Purchase Order Number Skimmer - PONSkimmer
In February of 2000, the
FCC permitted the Regional Bell Operating Companies (RBOC) to offer
Digital Subscriber Line (DSL) services for general sale to the public,
with the restriction that the RBOCs had to provide parity for competitive
carriers. One major telecommunications provider took the approach of
spinning DSL sales and operations into a separate entity and affording
it the status of a competitive local exchange carrier (CLEC). This new
entity would have to deal with the incumbent local exchange carrier
(ILEC) on the same basis as other competitors, even though the RBOC
itself was the ILEC.
The company created a parallel
information system for the new unit, copied from the existing system
at the ILEC operation. An EDI-type interface was implemented to feed
orders out of the CLEC in the external order specification used by other
CLECs. Although this seemed to be a straightforward strategy, several
factors complicated real-world performance. The original ILEC software
was fully integrated. Orders were designed to flow in an uninterrupted
process from order taking to order fulfillment and billing. Since orders
were now interrupted between the CLEC unit and the ILEC unit responsible
for provisioning the circuit, orders would experience difficulties at
the hand- off between systems. Timing issues surfaced as orders and
changes to orders flew between the organizations. In pilot studies,
orders were lost or delayed significantly, and single orders were often
duplicated multiple times as customer service representatives tried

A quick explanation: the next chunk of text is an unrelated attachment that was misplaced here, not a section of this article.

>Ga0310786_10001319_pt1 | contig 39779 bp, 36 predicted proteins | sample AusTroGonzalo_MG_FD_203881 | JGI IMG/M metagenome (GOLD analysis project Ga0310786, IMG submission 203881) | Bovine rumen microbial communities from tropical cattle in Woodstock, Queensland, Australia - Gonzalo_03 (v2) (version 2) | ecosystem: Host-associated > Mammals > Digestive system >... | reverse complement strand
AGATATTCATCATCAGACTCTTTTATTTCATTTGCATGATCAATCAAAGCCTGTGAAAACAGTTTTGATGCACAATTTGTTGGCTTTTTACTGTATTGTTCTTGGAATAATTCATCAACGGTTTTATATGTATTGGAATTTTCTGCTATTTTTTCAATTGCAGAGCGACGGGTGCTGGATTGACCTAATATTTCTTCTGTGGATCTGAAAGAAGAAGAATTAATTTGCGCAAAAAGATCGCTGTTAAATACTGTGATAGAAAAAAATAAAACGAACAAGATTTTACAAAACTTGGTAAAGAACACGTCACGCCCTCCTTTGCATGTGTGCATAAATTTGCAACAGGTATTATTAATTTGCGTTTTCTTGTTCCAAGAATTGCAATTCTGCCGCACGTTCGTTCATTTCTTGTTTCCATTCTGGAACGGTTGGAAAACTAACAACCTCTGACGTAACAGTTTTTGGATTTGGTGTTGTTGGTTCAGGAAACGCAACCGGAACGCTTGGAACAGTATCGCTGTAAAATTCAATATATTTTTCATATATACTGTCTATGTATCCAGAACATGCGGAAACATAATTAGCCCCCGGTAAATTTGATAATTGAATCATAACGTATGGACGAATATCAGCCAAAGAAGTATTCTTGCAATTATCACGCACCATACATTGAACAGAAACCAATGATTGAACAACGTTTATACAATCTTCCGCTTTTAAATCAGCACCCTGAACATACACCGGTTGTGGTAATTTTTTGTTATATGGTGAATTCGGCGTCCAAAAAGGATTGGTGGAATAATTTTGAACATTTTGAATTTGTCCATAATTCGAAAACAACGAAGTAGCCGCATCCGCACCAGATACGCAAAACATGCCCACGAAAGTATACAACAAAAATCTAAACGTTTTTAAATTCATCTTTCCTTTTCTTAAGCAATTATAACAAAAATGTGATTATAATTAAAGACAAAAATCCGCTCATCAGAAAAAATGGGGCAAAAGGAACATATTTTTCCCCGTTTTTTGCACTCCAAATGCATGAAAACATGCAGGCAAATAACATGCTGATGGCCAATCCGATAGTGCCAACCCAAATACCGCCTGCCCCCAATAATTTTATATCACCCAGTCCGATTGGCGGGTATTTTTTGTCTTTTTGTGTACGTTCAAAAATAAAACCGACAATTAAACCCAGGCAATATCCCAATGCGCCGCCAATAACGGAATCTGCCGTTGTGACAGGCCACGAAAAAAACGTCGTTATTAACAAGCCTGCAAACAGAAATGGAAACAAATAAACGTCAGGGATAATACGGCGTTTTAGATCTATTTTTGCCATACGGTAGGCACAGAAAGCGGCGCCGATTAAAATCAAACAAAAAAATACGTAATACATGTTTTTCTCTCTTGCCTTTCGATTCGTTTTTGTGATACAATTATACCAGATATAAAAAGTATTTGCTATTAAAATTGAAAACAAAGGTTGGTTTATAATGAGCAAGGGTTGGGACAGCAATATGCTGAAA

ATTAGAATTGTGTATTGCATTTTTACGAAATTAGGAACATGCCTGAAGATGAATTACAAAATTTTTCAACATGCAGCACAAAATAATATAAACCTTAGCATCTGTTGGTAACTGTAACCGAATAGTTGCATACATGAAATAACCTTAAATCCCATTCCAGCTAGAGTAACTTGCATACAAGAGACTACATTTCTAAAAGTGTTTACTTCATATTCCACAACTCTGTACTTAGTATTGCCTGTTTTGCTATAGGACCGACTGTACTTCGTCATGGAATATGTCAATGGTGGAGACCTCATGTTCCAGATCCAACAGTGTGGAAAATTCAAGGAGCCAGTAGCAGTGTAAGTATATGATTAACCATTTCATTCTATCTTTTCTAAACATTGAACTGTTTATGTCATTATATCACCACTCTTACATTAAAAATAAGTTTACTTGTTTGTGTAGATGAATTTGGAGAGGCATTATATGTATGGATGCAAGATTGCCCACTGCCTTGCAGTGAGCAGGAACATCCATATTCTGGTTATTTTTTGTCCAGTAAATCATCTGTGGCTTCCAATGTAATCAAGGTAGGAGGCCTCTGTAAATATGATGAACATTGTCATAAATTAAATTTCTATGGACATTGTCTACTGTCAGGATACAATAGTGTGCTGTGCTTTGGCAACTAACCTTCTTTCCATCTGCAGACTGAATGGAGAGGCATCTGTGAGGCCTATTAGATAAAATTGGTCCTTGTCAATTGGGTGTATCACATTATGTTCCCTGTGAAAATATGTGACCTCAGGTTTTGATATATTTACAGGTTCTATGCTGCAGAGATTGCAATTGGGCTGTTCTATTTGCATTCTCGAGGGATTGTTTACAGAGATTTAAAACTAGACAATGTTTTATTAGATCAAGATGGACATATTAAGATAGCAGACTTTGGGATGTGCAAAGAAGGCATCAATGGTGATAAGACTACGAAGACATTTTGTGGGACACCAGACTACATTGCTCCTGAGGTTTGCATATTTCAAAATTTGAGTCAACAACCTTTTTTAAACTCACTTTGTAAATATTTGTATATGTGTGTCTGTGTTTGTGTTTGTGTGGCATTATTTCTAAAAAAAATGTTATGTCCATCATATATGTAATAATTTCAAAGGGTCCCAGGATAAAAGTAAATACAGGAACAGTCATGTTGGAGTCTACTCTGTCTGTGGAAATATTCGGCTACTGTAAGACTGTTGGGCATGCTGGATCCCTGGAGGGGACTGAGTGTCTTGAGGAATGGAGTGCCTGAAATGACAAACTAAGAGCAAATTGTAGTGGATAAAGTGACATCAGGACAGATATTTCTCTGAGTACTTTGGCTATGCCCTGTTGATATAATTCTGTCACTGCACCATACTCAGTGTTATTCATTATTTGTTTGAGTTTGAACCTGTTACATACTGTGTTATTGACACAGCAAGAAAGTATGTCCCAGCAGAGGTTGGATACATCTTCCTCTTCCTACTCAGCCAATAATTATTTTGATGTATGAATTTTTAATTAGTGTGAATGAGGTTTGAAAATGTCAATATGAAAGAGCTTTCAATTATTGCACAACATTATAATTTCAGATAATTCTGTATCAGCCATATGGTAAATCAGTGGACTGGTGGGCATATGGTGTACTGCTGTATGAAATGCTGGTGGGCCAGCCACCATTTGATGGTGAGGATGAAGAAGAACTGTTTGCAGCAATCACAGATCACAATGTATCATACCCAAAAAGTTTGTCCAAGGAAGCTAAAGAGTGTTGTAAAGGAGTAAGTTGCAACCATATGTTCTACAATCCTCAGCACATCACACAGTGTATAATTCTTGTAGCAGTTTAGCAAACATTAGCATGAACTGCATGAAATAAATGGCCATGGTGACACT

to expedite customer orders. Work-around procedures were identified
and implemented. Although the system covered the bases in theory, the
small pilot used to design the process would prove to be inadequate
for the system under full operational demand.
In the fall of 2000, the
company began aggressively marketing DSL into its service areas. Almost
immediately, the inadequacies of the software solution surfaced. Orders
were delayed for weeks. Some were lost completely. IT responded as quickly
as possible, but the complexity of the environment exacerbated their
efforts. Old legacy systems and new web-enabled interfaces were hard
to mesh. New problems arose as soon as old ones were retired. Ultimately,
resolving these problems would take several months.
In the meantime, the company
needed to provide for the huge demand for DSL service. Within a few
weeks, customer service representatives were entering thousands of orders.
Hundreds of customer support representatives were needed to marshal
the orders through the system. Their work week averaged over 60 hours
for months and turnover took a heavy toll on managers and customer support
representatives. Order fallout was very high, and resolution relied
on the skills of customer service representatives in various regional
call centers. Lacking the experience and the tools to quickly resolve
errors, some orders were not fulfilled for weeks, and some were never
fulfilled. Cancellations were common and customer frustration was very
high. New product promotions threatened to drown the customer support
As the first line of response,
call center personnel had a problem that was not easily resolved. Because